Short of the Week

Sparks

A twisted story of two parents who yearn for the youth of their children.

Apparently I am the bearer of disturbing tales for Short of the Week. I never thought of myself as significantly more twisted than the norm, but I suppose it’s time to stop living in denial. Previously I’ve reviewed The Fifth (a twisted tale of death and friendship), Daddy Why? (a twisted tale of death and family), and Katasumi (a twisted tale of death and more death). I can proudly say that there is no death in today’s picture. Interestingly, its topic is far more taboo than death or violence, which suggests we’re in the realm of sex. While I usually am flabbergasted by people’s tendency to be left slack-jawed by human plumbing, this is a case where my mouth hung open, moving only when I laughed.

Sparks is the comic story of a relatively average family in the midst of an uncomfortable situation.  Daniel and Meredith are kind, devoted parents, slipping into a mundane life. Dana and Joshua are self-absorbed late teens, rampaging into rebellion and fun. Nothing surprising there, except perhaps just how reasonable and calm mom and dad are. The problem, as the parents explain to their children: “Kids, your mother and I want to have sex…with you.”

The jokes sit comfortably in the “I can’t believe they just said that” arena, but as I noticed when I saw Sparks with an audience, they don’t produce stunned silence, but uproarious laughter. Partly that’s because this isn’t a series of gags, but character driven moments. Daniel and Meredith are sweet, intelligent people—a bit geeky—that are impossible not to like. How they deal with their dilemma drives everything. Dana and Joshua on the other hand are stereotypes: objects, because that is what they need to be. After all, it isn’t there inner selves that are eliciting a response.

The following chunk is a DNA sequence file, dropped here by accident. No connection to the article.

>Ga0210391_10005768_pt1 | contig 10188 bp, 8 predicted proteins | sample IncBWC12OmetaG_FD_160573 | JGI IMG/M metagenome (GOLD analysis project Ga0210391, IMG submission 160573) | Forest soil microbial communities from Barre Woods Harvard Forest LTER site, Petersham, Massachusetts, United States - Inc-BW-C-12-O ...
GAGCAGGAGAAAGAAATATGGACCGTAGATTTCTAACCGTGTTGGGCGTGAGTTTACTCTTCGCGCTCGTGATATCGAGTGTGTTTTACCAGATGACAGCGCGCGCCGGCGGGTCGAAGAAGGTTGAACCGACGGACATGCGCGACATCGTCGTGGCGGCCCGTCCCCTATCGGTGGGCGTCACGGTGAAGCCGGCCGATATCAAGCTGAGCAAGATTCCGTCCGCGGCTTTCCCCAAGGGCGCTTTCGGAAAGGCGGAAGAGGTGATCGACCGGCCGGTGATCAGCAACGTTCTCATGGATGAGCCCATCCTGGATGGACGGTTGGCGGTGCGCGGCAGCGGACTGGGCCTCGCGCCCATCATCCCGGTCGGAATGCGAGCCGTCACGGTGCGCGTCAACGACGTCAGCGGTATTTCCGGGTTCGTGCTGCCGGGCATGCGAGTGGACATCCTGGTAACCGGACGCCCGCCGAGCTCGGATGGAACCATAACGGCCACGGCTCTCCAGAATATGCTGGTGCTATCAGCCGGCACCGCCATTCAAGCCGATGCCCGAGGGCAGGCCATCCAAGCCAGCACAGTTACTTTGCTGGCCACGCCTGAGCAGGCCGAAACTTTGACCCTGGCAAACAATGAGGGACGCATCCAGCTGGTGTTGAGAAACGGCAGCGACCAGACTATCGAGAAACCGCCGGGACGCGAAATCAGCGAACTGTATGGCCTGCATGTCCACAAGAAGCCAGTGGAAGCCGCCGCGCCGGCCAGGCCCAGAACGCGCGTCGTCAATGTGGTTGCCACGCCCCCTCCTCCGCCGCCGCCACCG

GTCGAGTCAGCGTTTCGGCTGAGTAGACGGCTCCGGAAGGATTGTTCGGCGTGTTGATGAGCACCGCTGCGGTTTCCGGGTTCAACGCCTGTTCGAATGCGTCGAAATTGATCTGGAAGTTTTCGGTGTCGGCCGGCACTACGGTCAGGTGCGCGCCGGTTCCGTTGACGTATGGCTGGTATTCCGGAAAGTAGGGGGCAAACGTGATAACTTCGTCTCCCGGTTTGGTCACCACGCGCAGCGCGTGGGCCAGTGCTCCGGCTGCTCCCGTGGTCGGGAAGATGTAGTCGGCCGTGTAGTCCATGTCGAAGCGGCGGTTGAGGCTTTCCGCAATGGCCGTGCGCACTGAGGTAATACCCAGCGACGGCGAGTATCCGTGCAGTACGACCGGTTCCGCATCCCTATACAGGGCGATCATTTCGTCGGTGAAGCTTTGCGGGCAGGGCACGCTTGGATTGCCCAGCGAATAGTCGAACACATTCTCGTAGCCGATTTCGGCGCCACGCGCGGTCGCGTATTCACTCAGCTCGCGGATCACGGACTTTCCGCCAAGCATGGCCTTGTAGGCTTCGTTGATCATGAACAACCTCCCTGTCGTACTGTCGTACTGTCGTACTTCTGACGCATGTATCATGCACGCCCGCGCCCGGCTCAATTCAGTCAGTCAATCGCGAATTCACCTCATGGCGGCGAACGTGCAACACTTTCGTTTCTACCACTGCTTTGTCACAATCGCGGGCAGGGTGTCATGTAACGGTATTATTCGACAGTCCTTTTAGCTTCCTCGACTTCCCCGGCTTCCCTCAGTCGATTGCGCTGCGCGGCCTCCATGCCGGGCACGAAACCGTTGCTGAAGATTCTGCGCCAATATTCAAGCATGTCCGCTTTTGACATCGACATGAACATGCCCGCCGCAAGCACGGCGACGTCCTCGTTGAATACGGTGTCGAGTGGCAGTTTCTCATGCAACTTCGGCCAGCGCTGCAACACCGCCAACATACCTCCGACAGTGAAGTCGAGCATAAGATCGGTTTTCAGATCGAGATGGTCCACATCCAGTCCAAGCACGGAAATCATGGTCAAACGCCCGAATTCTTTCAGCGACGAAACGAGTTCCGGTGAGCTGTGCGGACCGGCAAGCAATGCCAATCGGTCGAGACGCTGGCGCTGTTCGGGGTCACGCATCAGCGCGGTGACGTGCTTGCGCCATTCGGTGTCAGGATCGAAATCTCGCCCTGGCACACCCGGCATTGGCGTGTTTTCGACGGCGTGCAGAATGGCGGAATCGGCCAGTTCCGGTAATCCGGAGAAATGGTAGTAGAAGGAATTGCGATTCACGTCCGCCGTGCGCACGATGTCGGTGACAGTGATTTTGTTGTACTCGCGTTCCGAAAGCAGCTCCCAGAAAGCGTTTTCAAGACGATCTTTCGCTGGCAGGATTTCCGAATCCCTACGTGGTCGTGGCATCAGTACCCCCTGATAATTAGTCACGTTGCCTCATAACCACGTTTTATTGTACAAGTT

Sparks is a film that generates lunch time discussions that will go on for days. Feelings do not bow to intentions, careful planning, or rationality. How do you deal with emotions you never saw coming? The theme of Sparks is not the rights or wrongs of incest, but how to keep that spark that makes life worth living. However, most viewers are likely to dwell on its taboo elements, and why not? I can’t recall a film that has suggested a healthier manner of coping with the wild tides of sexual desire.

Don’t watch Sparks alone, even though that’s the norm with videos tossed on YouTube. Five people with their mouths hanging open are so much more fun than one. Gather your friends and family (well, maybe not the family) around your flickering computer screen, and enjoy.

YouTube has Sparks in 2 parts. Watch the first, then find part 2 in the player thumbnail view.

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Matthew is the director of the Dragon*Con Independent Film Festival, which annually brings filmmakers, features, and the best in short film to Atlanta. He writes a monthly film column for the short fiction review magazine, The Fix and maintains a film criticism website, FosteronFilm.com.
  • Jason Sondhi

    I’m glad you noticed your depraved sensibilities on your own and we didn’t have to bring it to your attention. Thank you for them though.

  • http://www.polymixmedia.com Andrew S Allen

    The funny thing about this film is how you start off despising the two parents because of their extremely taboo “fault”, but by the end of it, due to their honesty and good nature, can’t help but like them. It’s almost as if Andre Ford took it on as a challenge to see how far into the outcast category he could push a character and still keep us sympathetic to them.

    Matthew—we call you “corruptor of the youth.”